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Re: India selects Typhoon & Rafale for MMRCA shortlist - Par

Postby jai » 19 May 2011 18:50

Rakesh wrote:
SaiK wrote:well, we are assuming again that we can't integrate the near 1 tonner novator k-100 that has an expected range of at least 200km and possibly more. so, unless this integration is not planned, then we can safely assume the existing kat radar is sufficient.

http://en.wikipedia.org/wiki/Novator_K-100

Wiki states that the K-100 program has been resurrected in 2004, due to India providing the funds. She is an AWACS killer...good for hunting down Erieyes and KJ-2000/Y-8 aircraft.


Rakesh, the wiki page seems to be very old and all the supporting links/docs seem to be from the 2005 - 2007 period. What is notable is that there is nothing in the open sources anywhere after 2007 - which can mean either that the program is progressing in complete secrecy or that some where the program got cancelled.

What is interesting and gives hope is that the IDA analysis on FGFA http://www.flightglobal.com/blogs/the-dewline/2010/04/pak-fa-idas-unclassified-analy.html does list a certain R 172 AAM - L with > 200 km range. Perhaps the missile is now redesignated, but no word of any collaboration or joint production yet.

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Re: India selects Typhoon & Rafale for MMRCA shortlist - Par

Postby Indranil » 19 May 2011 19:23

Raman wrote:Having a radar that out-ranges your (and the opponent's) weapons has several advantages:
- As Singha points out, you can guide a missile shot from an off-axis friendly who is flying nose cold. This is sure to give a heart-attack to the enemy.
- You can choose to prosecute, decline or skirt around a BVR engagement depending on the tactical situation. You shouldn't underestimate the value of discretion, being the better part of valor, etc. Even better, with an aircraft with gobs of fuel like the MKI, you can (temporarily) decline the engagement, re-position and re-engage on better terms.

Raman sahab, but shoot his missile from what distance? That is my fundamental question. And I have never said disengaging is cowardly.

I think I am posing my question in a wrong way. I am not saying that a bigger radar is useless. But having a bigger a radar alone wouldn't make the EF the better A2A fighter of tomorrow. For example how do you think a aerial fight with a (say) Su-30 against a A-50 armed with say R-37 or K-100 missiles end up with?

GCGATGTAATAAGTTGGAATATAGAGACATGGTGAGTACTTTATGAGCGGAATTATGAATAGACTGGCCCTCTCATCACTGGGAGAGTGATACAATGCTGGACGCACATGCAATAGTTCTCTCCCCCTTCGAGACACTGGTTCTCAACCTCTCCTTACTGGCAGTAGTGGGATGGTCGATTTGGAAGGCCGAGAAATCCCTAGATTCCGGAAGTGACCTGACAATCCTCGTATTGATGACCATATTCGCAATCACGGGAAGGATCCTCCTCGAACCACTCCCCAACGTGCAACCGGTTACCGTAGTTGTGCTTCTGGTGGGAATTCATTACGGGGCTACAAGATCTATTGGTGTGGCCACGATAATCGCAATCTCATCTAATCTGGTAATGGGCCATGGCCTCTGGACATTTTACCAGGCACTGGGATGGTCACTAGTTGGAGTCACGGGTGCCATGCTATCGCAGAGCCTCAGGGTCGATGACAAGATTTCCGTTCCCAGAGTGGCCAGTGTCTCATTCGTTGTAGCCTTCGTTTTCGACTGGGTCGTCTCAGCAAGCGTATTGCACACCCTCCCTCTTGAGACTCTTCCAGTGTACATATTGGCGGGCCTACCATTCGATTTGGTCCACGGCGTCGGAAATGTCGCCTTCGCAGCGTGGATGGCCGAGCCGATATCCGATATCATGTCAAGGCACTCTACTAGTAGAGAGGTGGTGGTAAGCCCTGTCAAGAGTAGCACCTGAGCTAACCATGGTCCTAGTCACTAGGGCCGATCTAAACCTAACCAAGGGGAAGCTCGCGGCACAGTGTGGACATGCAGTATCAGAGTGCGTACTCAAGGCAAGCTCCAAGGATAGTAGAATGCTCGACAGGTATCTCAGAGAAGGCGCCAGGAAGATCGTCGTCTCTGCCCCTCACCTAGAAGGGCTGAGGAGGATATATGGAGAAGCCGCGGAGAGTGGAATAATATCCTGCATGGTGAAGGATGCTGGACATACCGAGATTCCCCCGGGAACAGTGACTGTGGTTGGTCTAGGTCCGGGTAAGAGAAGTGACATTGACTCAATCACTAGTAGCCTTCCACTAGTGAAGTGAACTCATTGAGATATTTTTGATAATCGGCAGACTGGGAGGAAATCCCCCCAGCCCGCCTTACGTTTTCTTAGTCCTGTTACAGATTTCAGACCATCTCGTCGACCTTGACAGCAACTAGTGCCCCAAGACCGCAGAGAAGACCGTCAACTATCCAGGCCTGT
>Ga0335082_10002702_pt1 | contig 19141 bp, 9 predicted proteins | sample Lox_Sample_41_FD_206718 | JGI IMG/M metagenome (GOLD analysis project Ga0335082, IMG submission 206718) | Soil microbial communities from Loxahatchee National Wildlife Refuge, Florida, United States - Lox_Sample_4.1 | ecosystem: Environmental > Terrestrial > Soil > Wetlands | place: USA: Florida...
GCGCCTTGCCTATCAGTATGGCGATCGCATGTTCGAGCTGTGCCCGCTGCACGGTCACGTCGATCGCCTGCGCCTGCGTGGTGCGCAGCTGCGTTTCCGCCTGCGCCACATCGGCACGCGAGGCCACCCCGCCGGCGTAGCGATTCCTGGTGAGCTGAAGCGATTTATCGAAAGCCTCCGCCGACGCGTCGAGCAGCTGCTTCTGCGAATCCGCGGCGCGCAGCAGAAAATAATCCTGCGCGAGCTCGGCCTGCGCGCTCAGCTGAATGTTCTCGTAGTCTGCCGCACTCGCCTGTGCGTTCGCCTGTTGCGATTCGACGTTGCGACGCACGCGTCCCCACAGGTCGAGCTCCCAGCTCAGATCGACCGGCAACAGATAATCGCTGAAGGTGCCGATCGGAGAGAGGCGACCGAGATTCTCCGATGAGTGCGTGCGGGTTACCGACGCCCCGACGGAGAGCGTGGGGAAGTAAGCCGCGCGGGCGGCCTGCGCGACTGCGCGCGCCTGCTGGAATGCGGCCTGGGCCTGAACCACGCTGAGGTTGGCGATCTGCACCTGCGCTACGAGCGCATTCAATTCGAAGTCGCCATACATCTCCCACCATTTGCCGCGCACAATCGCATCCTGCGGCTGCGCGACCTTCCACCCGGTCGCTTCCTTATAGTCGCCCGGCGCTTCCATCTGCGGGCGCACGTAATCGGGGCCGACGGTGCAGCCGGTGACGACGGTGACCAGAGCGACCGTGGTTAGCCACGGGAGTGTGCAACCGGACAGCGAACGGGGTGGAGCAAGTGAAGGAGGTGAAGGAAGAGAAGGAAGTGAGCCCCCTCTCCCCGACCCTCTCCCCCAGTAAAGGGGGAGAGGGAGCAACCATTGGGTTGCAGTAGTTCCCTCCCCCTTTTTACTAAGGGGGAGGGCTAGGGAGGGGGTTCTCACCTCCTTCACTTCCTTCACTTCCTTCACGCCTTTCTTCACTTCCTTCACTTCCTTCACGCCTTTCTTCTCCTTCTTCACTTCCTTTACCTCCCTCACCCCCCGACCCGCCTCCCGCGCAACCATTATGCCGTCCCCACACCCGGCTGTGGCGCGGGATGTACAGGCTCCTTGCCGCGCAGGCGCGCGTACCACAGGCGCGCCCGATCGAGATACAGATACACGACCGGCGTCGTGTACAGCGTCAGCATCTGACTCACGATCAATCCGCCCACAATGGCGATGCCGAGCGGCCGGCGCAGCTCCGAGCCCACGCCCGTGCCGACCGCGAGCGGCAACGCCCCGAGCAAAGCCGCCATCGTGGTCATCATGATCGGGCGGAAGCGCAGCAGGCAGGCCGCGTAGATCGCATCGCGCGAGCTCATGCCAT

The reason I brought up the SU-30s was because I wanted to stress the point that not all platforms in our inventory needs to have the largest radar. We will have huge radars in the MKI and FGFA.

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Re: India selects Typhoon & Rafale for MMRCA shortlist - Par

Postby Singha » 19 May 2011 20:25

the hunter killer example of higher RCS F15s illuminating targets for the stealthy F22s going in closer could be an example.

EF has the advantage of carrying 4 AAMs in conformal fashion, reducing its frontal RCS but its intake is much more prominent than the blended manta ray shape of the rafale. if rafale could work out underwing stealthy weapons stations for meteor and mica would be a good combo

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Re: India selects Typhoon & Rafale for MMRCA shortlist - Par

Postby Karan M » 19 May 2011 21:03

VivS,

I wouldn't dismiss the French pilots claims of detecting a Typhoon at twice the range they detect a Rafale as hot air. It could indeed be that the EF has a RCS significantly more than that of the Rafale, which by several accounts was designed for discreet operations from day one, plus tasked for the French deterrent. The limited range of the radar, and reports (note the JED report I linked earlier) that it operates in LPI fashion or has LPI modes would indeed back that up. Plus the effort put into Spectra is fairly comprehensive. While DASS is by no means a pushover, it does appear the French invested heavily in Spectra, some reports note almost a third of the cost around the Rafale program was in Spectra alone. Overall, I do think the Rafale was designed for being a multirole platform from day one whereas the EF program office focused more and more on the Air Superiority aspect, since the individual partner nations had significant A2G capability already extant in their fleets. At a British discussion boards, there are a couple of ex EF program management guys from the RAF who noted that the attitude towards the EF was always A2A, with A2G really neglected. I would disagree with you that the extra wet pylons and greater payload capability (thanks to the pylon arrangement) of the Rafale is not a big deal. I would say its a pretty big deal, as it allows it to have a more robust performance in the strike role. While CFTs may ameliorate this for the EF, apart from ruining the otherwise good looks of this aircraft, they will need to be integrated and flight tested, something which has not yet been done, which will be time consuming and expensive. Overall, while I agree with you that the EF has some advantages - namely a better A2A optimized radar with long range, better T/W ratio, higher top speed & kinematic performance, but I do feel that the Rafale is a more mature platform today in terms of multirole capabilities, with a balanced roadmap already laid out & with lesser political hassle to deal with when it comes to working with one supplier nation (which we have a long history with) versus four, with complicated workshare agreements and political issues. TOT will be IMO, a bigger hassle with the EF than with the Rafale. Offsets on the other hand, will be easier from EADS than Dassault, given the size differential. Logistically speaking, the oft repeated claim the Mirage 2000 & Rafale fleet have commonalities may have an element of truth. There are common standards used by every nation for stuff like ground handling equipment, even weapons lugs and placements, fuel and aviation lubricant standards etc. We could also use a lot of the weapons stuff that we are buying for the Mirage 2000 on the Rafale as well.